Jackie Robinson Day is among the more special dates on Major League Baseball’s calendar.
Each player wearing uniform No. 42 has become synonymous with April 15. So have special patches on the sleeves of jerseys and ceremonies held at ballparks across the country.
On the day set aside to celebrate the life and legacy of Jackie Robinson, many players honor the man who broke baseball’s color barrier in their own way. Curtis Granderson of the New York Mets is among them.
Granderson, who left Monday’s game early after colliding with the outfield wall, is not in the team’s lineup on Tuesday. He will, however, be wearing the above pictured shoes with a message that will be a shared sentiment throughout the day.
One Los Angeles Angels fan crossed the line on Friday night by reaching out to touch Curtis Granderson after the New York Mets outfielder made a play by the right field line, leading to the fan’s ejection.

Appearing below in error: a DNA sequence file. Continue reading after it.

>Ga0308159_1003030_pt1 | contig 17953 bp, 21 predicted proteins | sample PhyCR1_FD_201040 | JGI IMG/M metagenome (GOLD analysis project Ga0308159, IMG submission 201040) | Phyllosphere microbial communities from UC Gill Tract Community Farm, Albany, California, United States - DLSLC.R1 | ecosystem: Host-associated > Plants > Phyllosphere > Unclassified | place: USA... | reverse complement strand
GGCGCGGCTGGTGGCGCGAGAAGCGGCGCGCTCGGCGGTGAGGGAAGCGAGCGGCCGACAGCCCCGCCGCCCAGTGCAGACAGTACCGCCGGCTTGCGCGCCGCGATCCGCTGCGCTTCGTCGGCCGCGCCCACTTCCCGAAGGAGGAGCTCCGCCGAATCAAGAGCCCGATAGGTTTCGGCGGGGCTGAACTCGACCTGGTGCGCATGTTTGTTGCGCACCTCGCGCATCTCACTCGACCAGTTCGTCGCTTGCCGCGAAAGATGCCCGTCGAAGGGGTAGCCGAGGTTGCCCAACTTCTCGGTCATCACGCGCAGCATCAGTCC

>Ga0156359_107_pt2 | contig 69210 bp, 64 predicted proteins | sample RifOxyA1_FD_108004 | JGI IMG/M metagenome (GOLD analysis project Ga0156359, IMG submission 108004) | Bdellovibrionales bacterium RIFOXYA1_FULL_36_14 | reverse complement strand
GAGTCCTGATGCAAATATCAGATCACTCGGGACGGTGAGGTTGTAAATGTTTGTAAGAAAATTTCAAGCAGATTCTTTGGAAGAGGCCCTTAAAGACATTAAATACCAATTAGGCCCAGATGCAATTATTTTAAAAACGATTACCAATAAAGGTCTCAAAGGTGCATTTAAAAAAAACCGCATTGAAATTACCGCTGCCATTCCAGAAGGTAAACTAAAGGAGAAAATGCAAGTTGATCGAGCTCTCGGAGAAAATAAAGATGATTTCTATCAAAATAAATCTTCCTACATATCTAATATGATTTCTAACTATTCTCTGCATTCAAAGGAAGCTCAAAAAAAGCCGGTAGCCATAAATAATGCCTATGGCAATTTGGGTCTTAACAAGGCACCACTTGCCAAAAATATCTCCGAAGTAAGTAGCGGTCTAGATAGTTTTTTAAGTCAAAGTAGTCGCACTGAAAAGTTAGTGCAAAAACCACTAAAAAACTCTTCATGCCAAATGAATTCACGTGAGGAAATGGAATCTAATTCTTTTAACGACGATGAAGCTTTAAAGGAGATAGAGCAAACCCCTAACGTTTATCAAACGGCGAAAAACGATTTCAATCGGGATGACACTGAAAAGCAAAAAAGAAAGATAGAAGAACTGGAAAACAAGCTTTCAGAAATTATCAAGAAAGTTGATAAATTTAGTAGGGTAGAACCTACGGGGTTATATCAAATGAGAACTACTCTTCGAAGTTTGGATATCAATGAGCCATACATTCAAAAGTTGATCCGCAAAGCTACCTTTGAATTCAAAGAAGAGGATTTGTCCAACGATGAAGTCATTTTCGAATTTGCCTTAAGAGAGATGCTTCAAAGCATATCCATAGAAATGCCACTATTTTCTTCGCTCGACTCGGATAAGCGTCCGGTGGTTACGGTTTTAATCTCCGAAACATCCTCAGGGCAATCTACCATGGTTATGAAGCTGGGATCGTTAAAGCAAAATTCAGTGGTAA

Granderson was running down a fly ball out by J.B. Shuck in the bottom of the eighth and made the play by the right field foul pole. His momentum took him close to the wall, and as he spun around to throw the ball back to the infield, a fan reached out and touched his shoulder.
Granderson, who is typically very fan friendly, wheeled around immediately and let the fan have it. You could tell the fan was somewhat apologetic and backed off quickly, but a security guard came over anyway.
I have no problem with what Granderson did. He was reacting based on instinct and of course was worried. You don’t want anyone touching your shoulder when you’re trying to throw the ball; one false move and you’re looking at a serious injury.